Across the country, district and state leaders are engaged in the critical work of turning around chronically underperforming schools—often with support from the federal government. Leaders use a variety of approaches: while some create separate school districts for the lowest achieving schools, others use charter management organizations and provide parents with greater choice, and still others appoint state receivers to take over struggling districts.
Ensuring this turnaround work is successful is more important now than ever, particularly as the Every Student Succeeds Act, or ESSA, gives states greater autonomy to support their lowest-performing schools.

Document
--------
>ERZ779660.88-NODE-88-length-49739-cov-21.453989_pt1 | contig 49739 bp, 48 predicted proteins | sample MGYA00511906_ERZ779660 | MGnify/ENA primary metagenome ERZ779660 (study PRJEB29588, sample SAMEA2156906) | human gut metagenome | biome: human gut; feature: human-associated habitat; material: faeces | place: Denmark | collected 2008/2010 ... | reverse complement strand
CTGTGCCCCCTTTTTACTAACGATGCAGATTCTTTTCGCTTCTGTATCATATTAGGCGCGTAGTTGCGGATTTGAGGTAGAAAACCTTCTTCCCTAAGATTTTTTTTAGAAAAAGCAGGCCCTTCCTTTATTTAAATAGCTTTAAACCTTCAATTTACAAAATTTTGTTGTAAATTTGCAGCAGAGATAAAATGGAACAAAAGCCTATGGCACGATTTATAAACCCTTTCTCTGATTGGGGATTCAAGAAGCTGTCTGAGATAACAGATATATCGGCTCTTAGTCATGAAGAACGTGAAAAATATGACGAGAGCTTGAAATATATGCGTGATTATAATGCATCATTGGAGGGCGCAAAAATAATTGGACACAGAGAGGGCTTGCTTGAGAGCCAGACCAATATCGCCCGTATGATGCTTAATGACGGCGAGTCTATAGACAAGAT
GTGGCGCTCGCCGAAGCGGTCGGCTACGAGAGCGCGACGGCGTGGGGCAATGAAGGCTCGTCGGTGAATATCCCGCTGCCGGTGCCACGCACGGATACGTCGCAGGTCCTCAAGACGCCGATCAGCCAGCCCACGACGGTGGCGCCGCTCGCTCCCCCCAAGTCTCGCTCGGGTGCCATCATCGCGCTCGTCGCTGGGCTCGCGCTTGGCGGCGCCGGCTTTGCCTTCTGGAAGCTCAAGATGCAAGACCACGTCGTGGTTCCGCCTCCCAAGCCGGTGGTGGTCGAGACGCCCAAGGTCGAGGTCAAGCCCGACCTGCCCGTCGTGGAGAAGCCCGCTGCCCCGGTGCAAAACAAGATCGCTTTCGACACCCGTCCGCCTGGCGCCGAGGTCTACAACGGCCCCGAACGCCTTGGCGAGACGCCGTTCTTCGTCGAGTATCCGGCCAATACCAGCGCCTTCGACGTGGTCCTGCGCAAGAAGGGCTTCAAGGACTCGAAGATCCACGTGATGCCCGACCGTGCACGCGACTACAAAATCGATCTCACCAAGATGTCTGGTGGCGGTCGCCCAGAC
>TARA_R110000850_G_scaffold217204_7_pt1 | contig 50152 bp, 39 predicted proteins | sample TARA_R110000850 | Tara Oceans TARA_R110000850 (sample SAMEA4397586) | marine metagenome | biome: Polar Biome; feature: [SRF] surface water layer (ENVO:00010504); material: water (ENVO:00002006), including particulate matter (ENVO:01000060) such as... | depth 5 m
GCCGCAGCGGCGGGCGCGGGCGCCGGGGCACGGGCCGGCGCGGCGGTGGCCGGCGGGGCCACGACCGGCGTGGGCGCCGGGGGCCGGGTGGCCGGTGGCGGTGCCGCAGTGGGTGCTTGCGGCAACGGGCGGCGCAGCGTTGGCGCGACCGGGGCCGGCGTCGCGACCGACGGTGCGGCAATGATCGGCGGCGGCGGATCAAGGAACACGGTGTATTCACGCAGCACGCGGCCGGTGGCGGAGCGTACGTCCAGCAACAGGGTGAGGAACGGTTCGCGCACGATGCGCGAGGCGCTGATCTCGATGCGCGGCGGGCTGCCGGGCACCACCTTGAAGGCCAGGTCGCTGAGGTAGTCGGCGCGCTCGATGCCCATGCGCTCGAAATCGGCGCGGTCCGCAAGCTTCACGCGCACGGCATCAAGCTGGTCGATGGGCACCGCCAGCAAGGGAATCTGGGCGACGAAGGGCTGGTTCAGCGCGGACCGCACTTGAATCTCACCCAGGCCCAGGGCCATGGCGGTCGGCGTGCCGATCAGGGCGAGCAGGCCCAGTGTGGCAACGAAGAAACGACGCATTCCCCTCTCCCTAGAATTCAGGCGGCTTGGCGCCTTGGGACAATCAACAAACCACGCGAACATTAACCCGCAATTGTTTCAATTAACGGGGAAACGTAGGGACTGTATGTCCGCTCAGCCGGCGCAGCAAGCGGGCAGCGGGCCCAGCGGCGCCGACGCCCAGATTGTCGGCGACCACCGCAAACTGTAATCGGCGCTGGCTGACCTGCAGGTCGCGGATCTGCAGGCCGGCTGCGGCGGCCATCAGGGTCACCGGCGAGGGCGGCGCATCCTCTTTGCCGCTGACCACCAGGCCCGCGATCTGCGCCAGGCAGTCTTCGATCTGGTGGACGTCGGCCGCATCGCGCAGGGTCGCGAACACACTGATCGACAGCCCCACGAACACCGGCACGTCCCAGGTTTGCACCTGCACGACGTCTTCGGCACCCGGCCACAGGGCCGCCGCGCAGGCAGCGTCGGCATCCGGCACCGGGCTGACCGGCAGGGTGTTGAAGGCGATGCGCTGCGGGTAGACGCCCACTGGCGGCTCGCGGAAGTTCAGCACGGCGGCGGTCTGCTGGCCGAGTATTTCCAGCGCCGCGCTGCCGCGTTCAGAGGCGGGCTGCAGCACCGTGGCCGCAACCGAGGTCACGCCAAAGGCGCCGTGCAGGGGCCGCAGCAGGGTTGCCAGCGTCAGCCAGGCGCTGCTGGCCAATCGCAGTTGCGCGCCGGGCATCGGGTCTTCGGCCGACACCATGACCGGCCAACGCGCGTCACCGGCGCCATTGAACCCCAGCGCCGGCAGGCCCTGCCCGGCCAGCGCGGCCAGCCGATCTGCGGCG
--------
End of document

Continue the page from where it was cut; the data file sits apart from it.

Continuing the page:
In January 2016, the Center for American Progress and Education Resource Strategies brought together federal, state, and local leaders with expertise in school turnaround to develop a set of design tenets for state policymakers based on best practices from the field. This report outlines seven tenets that emerged from that discussion. Through this collaboration, CAP and ERS aim to use evidence from the field to affect local, state, and federal law and policy so that states can empower districts to be agents of change in school turnaround.